Hand Trauma

It’s easy to take the hands and wrists for granted—until one of them isn’t working properly.

When a child has a hand injury, the tendons, ligaments, muscles, bones, or joints that make up her hands and wrists may stop functioning correctly. This type of injury can affect how well he can use his hands, and can have a negative impact on his everyday quality of life.


There are several types of hand injuries.

Some are from traumas—single events like a car accident or a fall. These events can result in an immediate injury, like a fractures (broken bone) or dislocation (bone moved out of place).

Other injuries develop over time, from overuse or repeated injuries that weaken the parts of the hand. These injuries may include:

  • Carpal tunnel syndrome: The nerves and tendons in the carpal tunnel—the passageway of bones and ligaments at the base of the hand—thicken or swell. The nerves become compressed, making it difficult for a child to perform tasks like grabbing an object.   
  • Tendonitis: Tendons are bands of tissue that bind muscles to bones and help them move. Tendonitis occurs when a child’s tendon or sheath—the layer covering the tendon—becomes irritated or inflamed.
  • Osteoarthritis: Cartilage is a tissue that covers the ends of the bones in a joint and absorbs shock, protecting the joint from injury. Osteoarthritis breaks down cartilage, damaging the joint and causing swelling, pain, or limited movement. Although osteoarthritis is the most common form of arthritis, it’s rarely found in children since it can take years to develop.



Traumatic injuries come a single event, like a sports injury or a fall.

If a child fractures his wrist or finger from a fall, he’s in good company—these are some of the most common fractures in children. That’s because when a child falls, he may throw his hands out to break the fall, putting an extreme amount of force and pressure on the hand or wrist.

Injuries that stem from overuse are often found in young athletes who perform repetitive motions, like pitching or swinging. Many times, these injuries are named after the sport that caused them (e.g., tennis elbow, golfer’s elbow, jumper’s knee).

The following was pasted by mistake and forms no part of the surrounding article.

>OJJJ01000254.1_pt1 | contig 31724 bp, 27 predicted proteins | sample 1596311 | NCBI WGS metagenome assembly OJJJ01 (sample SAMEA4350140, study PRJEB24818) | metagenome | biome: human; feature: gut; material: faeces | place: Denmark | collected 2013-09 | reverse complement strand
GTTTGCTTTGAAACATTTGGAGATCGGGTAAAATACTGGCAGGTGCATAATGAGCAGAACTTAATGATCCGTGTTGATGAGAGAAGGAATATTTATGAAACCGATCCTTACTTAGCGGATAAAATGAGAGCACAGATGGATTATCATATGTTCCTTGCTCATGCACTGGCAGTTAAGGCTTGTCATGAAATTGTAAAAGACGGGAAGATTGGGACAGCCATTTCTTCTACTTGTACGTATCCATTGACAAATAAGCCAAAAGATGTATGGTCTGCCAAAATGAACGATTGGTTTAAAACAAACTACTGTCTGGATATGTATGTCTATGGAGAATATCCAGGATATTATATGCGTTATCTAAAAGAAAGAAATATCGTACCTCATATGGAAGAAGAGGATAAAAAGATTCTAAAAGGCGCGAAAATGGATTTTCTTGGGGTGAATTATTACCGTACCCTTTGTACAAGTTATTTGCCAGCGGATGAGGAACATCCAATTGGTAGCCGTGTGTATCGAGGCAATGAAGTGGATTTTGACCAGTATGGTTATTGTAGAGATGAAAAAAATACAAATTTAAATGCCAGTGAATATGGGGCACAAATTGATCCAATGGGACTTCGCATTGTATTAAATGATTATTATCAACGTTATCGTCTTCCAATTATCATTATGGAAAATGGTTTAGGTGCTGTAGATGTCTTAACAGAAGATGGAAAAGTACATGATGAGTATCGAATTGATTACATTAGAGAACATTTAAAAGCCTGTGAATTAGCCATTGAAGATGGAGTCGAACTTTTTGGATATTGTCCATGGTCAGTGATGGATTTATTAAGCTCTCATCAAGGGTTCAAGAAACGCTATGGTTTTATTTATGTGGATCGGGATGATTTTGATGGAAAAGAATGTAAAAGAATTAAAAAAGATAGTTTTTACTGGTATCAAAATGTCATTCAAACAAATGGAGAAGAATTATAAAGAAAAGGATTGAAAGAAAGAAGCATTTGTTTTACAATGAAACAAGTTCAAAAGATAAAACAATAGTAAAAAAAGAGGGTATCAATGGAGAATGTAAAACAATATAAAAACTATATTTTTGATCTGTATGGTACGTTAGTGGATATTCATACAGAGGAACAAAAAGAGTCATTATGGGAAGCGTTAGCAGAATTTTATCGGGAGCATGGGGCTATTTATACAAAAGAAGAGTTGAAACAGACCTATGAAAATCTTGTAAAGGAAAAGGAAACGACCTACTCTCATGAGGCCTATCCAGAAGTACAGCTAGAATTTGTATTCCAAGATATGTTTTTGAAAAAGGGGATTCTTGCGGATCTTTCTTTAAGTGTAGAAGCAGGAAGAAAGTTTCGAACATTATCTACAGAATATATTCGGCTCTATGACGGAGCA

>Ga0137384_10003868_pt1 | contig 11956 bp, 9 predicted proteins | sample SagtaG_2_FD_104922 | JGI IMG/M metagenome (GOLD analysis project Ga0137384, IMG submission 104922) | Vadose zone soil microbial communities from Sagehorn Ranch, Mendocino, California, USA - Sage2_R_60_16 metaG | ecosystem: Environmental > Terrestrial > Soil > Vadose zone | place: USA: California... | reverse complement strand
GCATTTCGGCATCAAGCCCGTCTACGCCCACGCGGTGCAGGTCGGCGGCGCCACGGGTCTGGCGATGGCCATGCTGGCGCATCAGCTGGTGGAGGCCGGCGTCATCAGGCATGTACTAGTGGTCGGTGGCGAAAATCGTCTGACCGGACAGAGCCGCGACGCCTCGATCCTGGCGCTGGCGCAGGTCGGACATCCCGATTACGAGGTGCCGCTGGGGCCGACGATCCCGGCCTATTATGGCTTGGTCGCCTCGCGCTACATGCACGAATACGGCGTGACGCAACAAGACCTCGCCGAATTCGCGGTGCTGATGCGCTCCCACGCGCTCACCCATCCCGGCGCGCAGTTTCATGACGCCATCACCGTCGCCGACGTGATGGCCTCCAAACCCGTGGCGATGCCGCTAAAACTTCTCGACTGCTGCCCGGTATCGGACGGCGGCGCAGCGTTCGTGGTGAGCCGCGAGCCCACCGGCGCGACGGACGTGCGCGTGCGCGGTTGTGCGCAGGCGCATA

A diagnosis begins with a physical exam. The physician will look at the injury, and may perform small tests like pushing lightly on the area. He may then order imaging tests like X-rays or computed tomography (CT) scans to get a better understanding of the injury.

If there is a lot of swelling, the physician might take a fluid sample to make sure there isn’t an infection.


OIC provides several types of treatment, and each treatment plan is individually tailored to a child’s specific needs.

Types of treatment may include:

  • A splint to keep the hand or wrist in place
  • Strengthening or stretching exercises
  • Light massage
  • Pain medication


Occasionally, a hand or wrist injury like a fracture may require surgery to set the bones back in place.


While some injuries are unavoidable, a child can take steps to decrease his risk of an injury:

  • Take frequent breaks when using the hand or wrist repetitively.
  • Begin new tasks that involve the hand or wrist slowly.
  • Make adjustments to sports technique, like switching to a two-handed backhand in tennis.
  • Wear protective sports gear like wrist pads.
  • Keep wrists in a straight position—not bent up or down—when typing on a keyboard.

The OIC Hand Trauma Team

If your child or family member is referred to OIC’s for cerebral palsy, you can expect your team to consist of the following:

The Pediatric Orthopaedist specializes in the musculoskeletal system of children. They manage the problems associated with spasticity and provide surgical interventions when necessary such as tendon lengthening or correcting a bony deformity.

The Pediatrician reviews medical issues and coordinates the general healthcare of the patient, in addition to working with the orthopaedic surgeon for pre-operative assessments if surgery is indicated and overseeing medical issues for hospitalized patients.

The Physical Therapist is a health care professional trained to assess and treat movement and function. They examine muscle range of motion, spasticity, strength and posture and assess their impact on function and mobility. Our physical therapists communicate with community therapists to help design and implement treatment interventions and equipment such as wheelchairs and braces. Gait studies at the Kameron Gait and Motion Analysis Laboratory are conducted by physical therapists.

The Nurse Specialist assists in making sure all medical orders are carried out, and provides case management and nursing assessment for the patient.